Salam ended a 10-month political stalemate Saturday with the announcement of a new Cabinet. Halqi issued a letter to the prime minister saying the new government could foster "sisterly ties between the two countries" in the spirit of "security and stability," the (Beirut) Daily Star reported Tuesday.
Lebanon broke free of Syrian dominance with its Cedar Revolution in 2005. Bilateral ties soured as civil war in Syria threatened to spill over the borders.
Salam is considered close to the March 14 political coalition, favored by Western powers, but describes himself as a centrist, the Lebanese newspaper reported.
His new Cabinet includes eight ministers from March 14, eight from March 8, which includes lawmakers from Hezbollah, and eight others to be chosen jointly by Salam, President Michel Suleiman and Walid Jumblatt, a Lebanese lawmaker who helped with the process.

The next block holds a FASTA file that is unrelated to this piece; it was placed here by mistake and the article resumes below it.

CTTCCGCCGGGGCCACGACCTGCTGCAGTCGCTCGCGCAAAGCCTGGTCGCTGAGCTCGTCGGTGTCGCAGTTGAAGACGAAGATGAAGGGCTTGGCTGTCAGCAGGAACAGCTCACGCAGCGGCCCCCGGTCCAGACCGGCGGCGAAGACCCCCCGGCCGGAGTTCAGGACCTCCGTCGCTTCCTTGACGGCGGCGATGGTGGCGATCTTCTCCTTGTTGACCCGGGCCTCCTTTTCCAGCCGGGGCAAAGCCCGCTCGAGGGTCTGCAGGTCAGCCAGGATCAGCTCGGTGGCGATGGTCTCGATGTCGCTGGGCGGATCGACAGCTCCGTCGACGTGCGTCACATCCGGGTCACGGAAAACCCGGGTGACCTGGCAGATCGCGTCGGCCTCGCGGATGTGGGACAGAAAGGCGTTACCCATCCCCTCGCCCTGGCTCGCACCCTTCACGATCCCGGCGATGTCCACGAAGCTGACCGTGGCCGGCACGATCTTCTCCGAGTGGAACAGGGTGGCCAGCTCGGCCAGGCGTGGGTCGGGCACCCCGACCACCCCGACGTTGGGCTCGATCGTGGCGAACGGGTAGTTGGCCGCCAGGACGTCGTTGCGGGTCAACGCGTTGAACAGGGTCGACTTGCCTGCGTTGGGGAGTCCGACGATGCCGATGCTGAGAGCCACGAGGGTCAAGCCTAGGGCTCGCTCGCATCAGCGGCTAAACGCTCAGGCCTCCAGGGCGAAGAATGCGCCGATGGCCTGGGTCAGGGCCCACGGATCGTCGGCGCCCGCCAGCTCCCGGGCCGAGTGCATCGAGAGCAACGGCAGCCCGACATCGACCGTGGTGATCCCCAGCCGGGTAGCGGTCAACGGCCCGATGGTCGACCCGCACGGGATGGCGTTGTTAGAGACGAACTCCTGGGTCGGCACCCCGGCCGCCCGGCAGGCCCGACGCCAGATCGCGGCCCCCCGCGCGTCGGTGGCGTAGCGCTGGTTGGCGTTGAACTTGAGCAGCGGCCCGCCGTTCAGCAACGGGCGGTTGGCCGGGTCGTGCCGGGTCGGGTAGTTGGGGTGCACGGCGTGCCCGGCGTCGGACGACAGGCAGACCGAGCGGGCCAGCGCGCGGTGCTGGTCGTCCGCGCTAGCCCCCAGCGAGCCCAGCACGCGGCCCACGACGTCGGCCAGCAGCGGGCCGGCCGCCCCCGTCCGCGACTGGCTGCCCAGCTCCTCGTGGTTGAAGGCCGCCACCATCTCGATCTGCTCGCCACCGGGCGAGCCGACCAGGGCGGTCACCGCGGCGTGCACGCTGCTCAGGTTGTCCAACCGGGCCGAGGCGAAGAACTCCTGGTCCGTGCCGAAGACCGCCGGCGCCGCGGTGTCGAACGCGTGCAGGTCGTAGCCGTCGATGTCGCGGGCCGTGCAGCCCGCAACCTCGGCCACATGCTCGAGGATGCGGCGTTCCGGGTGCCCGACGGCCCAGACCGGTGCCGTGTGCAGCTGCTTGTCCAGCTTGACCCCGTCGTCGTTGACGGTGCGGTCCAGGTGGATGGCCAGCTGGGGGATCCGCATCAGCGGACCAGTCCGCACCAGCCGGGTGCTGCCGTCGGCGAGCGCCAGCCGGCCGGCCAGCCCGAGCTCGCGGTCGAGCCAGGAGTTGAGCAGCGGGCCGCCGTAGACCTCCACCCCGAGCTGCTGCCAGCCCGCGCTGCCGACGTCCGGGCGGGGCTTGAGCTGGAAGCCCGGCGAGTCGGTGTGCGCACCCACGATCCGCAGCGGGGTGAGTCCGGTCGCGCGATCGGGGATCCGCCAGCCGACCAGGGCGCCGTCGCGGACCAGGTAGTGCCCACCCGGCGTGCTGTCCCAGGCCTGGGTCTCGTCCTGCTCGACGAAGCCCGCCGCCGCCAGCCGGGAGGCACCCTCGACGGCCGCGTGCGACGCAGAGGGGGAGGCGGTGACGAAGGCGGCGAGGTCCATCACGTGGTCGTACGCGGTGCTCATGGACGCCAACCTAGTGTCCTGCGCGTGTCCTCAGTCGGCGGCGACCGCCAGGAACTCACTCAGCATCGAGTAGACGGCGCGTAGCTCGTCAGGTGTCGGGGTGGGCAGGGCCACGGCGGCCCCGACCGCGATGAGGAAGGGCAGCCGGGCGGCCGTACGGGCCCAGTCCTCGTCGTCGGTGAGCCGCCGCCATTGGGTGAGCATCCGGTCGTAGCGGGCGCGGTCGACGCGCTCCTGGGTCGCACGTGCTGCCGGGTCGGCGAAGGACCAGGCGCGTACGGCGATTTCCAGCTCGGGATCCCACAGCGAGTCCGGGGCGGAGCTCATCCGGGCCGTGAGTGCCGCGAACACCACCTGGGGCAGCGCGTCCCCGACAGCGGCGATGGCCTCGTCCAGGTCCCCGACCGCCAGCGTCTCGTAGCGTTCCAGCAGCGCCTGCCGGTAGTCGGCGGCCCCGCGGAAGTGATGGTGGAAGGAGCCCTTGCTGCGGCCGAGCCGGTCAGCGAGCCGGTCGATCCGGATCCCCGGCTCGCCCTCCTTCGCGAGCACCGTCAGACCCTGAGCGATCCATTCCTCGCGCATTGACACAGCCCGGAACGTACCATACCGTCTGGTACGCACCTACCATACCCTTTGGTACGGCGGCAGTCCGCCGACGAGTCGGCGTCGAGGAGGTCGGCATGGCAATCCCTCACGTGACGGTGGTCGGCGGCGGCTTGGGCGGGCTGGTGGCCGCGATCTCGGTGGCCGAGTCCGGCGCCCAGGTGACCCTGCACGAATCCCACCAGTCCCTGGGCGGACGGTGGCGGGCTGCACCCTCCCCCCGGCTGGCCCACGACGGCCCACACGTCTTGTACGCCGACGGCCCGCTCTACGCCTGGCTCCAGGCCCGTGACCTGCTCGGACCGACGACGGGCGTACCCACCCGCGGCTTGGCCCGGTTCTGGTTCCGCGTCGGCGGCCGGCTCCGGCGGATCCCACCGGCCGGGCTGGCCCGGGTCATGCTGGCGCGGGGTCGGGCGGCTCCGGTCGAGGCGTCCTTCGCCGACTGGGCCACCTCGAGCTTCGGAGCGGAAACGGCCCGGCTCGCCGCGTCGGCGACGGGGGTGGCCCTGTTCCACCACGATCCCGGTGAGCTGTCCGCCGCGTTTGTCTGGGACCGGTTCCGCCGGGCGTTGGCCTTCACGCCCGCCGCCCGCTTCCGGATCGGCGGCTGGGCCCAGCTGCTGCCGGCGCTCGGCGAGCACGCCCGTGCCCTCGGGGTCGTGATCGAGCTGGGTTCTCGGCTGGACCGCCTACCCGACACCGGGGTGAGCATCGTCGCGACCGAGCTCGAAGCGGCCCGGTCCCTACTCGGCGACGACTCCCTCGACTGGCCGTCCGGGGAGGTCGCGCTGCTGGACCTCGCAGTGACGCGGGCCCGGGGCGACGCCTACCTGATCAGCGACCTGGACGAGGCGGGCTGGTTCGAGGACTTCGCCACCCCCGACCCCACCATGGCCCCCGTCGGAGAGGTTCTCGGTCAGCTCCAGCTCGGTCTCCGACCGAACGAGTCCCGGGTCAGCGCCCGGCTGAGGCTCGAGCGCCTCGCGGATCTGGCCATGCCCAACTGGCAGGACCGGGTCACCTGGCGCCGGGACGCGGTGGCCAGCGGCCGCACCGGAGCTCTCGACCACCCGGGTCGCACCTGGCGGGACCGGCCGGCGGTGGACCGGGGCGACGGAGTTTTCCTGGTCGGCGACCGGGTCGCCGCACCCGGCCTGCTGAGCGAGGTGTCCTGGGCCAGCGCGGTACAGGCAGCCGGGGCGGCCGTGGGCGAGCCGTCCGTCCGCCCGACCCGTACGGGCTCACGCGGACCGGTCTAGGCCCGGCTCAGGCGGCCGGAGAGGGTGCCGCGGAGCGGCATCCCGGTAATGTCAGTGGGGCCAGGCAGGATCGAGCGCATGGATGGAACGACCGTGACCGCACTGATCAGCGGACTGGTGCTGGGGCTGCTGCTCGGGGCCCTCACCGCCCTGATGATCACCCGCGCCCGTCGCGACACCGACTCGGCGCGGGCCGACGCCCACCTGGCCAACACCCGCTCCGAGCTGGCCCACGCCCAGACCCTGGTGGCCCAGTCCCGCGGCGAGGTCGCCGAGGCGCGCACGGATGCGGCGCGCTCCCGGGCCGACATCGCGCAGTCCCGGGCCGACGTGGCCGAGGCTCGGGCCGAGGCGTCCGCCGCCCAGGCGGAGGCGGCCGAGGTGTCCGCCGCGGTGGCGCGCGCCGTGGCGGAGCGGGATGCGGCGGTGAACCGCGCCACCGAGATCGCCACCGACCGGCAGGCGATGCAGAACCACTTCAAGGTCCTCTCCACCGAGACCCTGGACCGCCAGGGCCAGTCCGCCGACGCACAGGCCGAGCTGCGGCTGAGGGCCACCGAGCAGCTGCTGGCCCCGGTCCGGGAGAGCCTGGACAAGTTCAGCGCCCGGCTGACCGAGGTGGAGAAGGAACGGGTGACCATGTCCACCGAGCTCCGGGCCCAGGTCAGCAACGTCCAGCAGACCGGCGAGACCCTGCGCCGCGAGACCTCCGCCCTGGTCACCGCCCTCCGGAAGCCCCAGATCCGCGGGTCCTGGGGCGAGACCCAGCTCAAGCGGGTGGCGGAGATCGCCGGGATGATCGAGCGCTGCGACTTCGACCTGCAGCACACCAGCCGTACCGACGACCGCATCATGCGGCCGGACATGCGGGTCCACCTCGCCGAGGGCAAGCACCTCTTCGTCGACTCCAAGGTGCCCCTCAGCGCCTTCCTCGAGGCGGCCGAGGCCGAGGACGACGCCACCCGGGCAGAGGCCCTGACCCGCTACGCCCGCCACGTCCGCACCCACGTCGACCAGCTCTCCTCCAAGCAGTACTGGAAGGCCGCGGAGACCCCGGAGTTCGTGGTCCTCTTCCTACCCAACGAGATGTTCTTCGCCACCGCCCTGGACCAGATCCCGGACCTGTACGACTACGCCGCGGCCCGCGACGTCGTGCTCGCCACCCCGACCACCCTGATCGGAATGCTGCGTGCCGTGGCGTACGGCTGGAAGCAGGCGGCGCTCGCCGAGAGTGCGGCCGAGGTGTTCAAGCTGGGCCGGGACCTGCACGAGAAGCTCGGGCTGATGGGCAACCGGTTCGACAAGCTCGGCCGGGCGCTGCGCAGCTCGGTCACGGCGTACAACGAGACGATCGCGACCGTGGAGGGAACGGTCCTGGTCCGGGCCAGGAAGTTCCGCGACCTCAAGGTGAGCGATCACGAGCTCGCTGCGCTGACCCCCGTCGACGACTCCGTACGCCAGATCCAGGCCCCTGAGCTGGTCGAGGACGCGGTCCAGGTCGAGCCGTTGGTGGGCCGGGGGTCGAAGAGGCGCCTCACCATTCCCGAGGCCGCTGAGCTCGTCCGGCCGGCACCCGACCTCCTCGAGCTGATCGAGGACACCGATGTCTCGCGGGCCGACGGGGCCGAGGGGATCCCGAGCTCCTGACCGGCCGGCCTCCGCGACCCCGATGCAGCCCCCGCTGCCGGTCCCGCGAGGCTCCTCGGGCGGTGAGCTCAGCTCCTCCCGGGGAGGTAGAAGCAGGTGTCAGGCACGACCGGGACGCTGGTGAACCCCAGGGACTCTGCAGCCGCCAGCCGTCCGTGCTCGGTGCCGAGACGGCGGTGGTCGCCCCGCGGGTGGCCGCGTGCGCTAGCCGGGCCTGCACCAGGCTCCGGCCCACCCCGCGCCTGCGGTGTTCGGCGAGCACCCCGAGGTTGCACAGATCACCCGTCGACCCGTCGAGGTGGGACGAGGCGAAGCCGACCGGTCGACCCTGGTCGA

Hezbollah's role in Syria's civil war sparked reprisal attacks in Lebanon, security officials say. Gebran Bassil, whose Free Progressive Party is aligned with Hezbollah, becomes foreign minister in Salam's new government.
U.S. Secretary of State John Kerry said Saturday the U.S. government "looks forward to working effectively with the new Lebanese government to bolster peace, stability and prosperity in Lebanon."